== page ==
The National Energy Board has ruled the B.C. government and public do not have the right to see Kinder Morgan’s emergency response plans, citing “personal, commercial and security reasons.”
As a make-good, the energy giant apparently offered to turn over its plans in full to the government, but not the public at large. The premier took to the airwaves on Tuesday to say that simply wasn’t good enough, and rightly so.
While the government is elected to represent us and the bureaucracy is hired to serve us, the public at large has a stake in the outcome of this process and, accordingly, the right to know and scrutinize all aspects of it.
“Trust us” doesn’t cut it for the communities, environmental groups, First Nations and first responders along the pipeline’s path and it doesn’t cut it for us.
Christy Clark has made a big deal of her “five conditions” for approval of any pipelines in B.C., two of which were “world-leading” oil spill response, prevention and recovery systems for both B.C.’s coastline and land-based spills.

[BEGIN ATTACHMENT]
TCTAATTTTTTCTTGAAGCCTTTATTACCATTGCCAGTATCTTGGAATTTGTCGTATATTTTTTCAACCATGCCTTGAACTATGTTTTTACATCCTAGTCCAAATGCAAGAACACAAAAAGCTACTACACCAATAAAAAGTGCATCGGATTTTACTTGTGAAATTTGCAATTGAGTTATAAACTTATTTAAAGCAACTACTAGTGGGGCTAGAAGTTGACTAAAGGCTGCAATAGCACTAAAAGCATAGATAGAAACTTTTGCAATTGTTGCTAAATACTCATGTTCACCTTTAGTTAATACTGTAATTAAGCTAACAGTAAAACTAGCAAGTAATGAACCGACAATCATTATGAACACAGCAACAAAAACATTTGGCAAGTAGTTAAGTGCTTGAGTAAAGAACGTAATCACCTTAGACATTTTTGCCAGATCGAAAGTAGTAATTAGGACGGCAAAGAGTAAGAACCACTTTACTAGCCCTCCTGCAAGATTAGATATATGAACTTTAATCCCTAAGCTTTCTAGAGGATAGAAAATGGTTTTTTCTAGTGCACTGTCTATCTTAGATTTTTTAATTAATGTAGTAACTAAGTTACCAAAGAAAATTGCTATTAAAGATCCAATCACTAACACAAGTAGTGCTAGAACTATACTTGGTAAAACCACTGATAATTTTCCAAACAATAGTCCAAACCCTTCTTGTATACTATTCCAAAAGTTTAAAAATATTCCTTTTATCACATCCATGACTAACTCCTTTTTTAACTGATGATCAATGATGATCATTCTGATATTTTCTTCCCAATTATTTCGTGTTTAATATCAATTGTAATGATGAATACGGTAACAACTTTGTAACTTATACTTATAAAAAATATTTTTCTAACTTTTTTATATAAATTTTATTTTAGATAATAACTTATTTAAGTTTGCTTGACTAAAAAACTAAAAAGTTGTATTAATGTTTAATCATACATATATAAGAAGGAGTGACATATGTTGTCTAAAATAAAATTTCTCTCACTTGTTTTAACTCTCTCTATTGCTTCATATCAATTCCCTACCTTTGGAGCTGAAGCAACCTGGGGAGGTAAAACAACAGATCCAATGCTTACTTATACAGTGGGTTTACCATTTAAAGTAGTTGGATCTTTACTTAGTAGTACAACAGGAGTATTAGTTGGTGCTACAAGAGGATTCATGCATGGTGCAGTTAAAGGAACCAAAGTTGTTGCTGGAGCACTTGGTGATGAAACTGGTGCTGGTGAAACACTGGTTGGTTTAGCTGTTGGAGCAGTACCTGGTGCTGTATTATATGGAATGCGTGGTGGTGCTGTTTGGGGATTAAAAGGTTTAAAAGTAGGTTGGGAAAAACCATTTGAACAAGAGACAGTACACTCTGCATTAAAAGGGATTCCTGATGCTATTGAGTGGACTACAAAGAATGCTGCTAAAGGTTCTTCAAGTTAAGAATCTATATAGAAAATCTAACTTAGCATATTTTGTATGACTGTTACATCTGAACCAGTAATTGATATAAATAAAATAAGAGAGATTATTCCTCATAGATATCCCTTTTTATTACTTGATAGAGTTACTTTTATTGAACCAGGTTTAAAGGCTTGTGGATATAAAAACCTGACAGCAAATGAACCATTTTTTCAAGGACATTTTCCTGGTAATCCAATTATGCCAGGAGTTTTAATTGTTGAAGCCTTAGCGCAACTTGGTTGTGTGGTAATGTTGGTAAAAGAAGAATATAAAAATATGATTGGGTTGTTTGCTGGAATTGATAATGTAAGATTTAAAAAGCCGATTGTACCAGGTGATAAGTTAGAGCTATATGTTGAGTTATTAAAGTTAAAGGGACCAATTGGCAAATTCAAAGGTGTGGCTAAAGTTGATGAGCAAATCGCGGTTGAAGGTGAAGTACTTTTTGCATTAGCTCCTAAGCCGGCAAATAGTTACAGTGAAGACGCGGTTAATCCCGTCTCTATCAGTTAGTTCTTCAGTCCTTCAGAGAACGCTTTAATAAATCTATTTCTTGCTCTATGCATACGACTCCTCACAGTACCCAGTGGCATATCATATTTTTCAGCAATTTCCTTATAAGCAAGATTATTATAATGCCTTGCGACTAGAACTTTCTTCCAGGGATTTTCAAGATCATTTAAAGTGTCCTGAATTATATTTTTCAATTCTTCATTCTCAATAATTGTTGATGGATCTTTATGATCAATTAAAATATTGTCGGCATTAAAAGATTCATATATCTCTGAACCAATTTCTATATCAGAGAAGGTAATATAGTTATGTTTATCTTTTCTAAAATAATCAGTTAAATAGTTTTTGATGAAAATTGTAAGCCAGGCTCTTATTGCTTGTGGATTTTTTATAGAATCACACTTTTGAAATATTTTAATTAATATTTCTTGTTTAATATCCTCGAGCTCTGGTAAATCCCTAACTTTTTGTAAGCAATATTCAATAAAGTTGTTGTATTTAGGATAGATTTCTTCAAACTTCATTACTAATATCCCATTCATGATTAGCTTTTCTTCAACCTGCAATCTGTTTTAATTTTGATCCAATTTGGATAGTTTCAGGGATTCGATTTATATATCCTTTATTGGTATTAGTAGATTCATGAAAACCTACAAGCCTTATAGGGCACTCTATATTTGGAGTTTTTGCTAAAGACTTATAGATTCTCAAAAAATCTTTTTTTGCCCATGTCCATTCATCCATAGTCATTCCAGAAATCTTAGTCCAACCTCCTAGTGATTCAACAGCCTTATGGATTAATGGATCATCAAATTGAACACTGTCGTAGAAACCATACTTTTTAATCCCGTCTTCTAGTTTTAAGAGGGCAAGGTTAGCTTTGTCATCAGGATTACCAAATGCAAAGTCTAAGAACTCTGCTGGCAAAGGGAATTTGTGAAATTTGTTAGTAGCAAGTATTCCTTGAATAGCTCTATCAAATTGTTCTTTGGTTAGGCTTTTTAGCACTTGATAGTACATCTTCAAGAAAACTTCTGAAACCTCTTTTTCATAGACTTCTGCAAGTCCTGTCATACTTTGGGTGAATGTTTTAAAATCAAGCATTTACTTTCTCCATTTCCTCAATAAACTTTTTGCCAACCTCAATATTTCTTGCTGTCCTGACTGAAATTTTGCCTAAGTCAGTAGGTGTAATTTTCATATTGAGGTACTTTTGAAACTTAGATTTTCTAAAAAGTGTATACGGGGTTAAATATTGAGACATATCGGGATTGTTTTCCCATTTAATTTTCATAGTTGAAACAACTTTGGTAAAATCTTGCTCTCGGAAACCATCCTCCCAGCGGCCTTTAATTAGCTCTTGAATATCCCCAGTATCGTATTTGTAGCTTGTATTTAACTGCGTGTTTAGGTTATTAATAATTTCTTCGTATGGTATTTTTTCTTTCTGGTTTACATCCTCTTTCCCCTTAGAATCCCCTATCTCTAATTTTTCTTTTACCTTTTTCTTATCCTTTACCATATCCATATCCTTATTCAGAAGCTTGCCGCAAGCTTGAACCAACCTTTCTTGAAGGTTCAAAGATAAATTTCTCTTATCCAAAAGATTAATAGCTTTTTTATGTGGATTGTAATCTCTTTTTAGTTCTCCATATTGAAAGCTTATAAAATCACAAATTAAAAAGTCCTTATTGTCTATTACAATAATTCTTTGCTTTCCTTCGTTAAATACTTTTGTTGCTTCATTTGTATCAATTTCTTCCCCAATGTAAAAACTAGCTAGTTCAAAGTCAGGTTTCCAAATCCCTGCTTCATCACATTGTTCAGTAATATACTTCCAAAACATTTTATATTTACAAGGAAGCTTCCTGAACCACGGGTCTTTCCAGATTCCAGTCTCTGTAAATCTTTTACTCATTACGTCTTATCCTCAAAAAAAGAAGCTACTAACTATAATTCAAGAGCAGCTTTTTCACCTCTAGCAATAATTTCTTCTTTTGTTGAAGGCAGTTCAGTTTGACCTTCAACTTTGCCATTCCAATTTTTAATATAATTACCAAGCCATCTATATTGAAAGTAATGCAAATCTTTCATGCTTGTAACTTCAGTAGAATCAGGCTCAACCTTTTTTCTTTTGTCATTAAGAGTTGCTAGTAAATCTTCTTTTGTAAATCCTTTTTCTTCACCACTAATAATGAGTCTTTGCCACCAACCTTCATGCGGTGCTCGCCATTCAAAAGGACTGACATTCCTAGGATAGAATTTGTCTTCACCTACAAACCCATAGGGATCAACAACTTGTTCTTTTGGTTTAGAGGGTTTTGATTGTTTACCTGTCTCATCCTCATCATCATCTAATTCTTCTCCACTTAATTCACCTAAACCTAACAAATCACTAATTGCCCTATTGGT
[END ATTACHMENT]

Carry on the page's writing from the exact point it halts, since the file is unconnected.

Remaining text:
In 2013, a federal panel concluded Canada was not prepared to handle a major tanker spill in Southern B.C.
Pipeline advocates will tell you they are safer than ever yet spills continue to happen and clean-ups can be botched.
If Kinder Morgan’s pipeline — or any other pipeline for that matter — is to go ahead, we’d rather that be decided after a full public vetting of the worst-case scenarios.
That sure beats finding out after the fact the plans weren’t up to snuff. Better to ask permission than beg forgiveness.